As an experiment, Ehrenreich set out to discover if she could survive working low-wage jobs. She waited tables in Florida, cleaned houses in Maine, and worked at a Wal-Mart in Minnesota. She almost always needed a second job, so she often found herself working seven days a week, adding work as a nursing home aide and as a hotel maid at different points of her research.

In all three locations, she struggled to find housing that would be affordable for people who earned six or seven dollars an hour. A couple of her coworkers were actually homeless and living in their cars, because they always lacked enough money for first month’s rent and deposit on an apartment. Also, maintaining a healthy diet was an issue sometimes. When she was lucky enough to find affordable housing with a kitchen, she was able to cook for herself sometimes, but often she had to rely on fast food. And Ehrenreich often notes that the lunches of her coworker’s were unhealthy and insufficient for the back-breaking work they were doing.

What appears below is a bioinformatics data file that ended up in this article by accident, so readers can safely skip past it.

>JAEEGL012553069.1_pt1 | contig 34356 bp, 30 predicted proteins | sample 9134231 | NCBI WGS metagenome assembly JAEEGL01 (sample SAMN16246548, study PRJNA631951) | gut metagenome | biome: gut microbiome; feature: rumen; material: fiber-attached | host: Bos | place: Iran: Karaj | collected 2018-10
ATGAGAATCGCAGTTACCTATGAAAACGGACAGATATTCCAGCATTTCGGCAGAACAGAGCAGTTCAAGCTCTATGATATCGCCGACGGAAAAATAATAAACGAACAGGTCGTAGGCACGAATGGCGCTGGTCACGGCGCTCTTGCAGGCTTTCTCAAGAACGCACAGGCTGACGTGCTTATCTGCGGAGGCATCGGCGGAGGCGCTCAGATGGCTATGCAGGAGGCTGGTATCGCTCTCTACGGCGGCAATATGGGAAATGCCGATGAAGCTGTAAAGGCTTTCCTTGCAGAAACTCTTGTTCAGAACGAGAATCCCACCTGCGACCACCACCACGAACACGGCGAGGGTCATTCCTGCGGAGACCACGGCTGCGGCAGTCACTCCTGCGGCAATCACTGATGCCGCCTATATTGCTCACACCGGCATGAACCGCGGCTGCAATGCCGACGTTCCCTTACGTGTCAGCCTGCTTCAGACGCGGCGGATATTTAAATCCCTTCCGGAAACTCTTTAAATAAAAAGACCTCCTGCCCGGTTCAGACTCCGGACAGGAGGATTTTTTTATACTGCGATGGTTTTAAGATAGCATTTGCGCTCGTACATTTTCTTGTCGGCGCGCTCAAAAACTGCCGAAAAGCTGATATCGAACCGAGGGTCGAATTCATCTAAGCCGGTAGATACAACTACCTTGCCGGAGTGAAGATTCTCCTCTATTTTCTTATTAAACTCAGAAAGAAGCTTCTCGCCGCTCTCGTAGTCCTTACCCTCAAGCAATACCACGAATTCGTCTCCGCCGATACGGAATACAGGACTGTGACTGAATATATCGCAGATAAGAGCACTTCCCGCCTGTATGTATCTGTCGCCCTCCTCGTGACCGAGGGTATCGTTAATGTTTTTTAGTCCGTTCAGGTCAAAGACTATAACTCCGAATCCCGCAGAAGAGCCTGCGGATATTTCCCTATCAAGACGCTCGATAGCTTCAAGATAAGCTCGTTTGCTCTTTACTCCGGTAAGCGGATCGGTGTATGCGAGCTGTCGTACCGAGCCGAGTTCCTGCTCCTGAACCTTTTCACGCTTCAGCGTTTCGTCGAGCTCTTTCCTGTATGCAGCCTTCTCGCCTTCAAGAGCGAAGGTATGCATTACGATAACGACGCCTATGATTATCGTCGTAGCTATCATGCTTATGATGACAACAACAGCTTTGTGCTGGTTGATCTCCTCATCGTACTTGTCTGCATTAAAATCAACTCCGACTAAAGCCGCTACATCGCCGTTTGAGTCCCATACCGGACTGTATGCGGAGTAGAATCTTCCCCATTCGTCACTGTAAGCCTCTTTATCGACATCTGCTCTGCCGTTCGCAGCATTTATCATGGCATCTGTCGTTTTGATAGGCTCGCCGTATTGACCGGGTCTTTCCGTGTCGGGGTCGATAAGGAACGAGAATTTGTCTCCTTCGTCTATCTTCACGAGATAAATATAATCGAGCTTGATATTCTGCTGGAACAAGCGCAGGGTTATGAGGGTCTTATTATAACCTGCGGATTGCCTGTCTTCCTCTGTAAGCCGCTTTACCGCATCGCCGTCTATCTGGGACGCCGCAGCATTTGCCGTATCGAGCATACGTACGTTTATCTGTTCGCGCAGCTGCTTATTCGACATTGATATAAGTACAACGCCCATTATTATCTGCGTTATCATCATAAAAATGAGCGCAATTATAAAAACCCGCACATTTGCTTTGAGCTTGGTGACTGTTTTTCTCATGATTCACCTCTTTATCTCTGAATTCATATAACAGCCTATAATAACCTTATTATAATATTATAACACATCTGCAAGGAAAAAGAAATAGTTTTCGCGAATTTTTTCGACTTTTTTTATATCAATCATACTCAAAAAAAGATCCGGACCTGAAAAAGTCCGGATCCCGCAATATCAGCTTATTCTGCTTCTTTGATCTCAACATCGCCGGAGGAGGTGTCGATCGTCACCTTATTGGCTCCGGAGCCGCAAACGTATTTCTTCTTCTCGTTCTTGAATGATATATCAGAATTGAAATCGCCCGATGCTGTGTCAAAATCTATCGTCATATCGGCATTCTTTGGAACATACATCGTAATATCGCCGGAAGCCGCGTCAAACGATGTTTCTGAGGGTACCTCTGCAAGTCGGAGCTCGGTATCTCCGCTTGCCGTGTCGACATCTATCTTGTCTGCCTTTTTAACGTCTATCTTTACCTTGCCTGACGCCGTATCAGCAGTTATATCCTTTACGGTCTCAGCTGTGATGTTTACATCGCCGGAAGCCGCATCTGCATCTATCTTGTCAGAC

What Ehrenreich took away from this experience is that there is no such thing as unskilled labor. None of the jobs were easy; they were all physically demanding and she never had a coworker that she would describe as “lazy.” She also comments that “You don’t need a degree in economics to see that wages are too low and rents are too high” and that when the rich and the poor compete for housing, the poor always lose. She concludes that something is very wrong when people can work as hard as they do and are still barely able to support themselves.

Overall, Nickel and Dimed is a thought-provoking read. For many, the problems of the poor are misunderstood or simply invisible, but Ehrenreich describes the problem of poverty in the United States in a knowledgeable and compassionate way. She also states that poverty is an emergency and I think anybody who would like to understand that statement better should read Nickel and Dimed.

- Kayla Whitehead, Technical Services Assistant/Serials Specialist

WE RECOMMEND: The Bible Experience: New Testament

The Bible Experience: New Testament by Ron Belk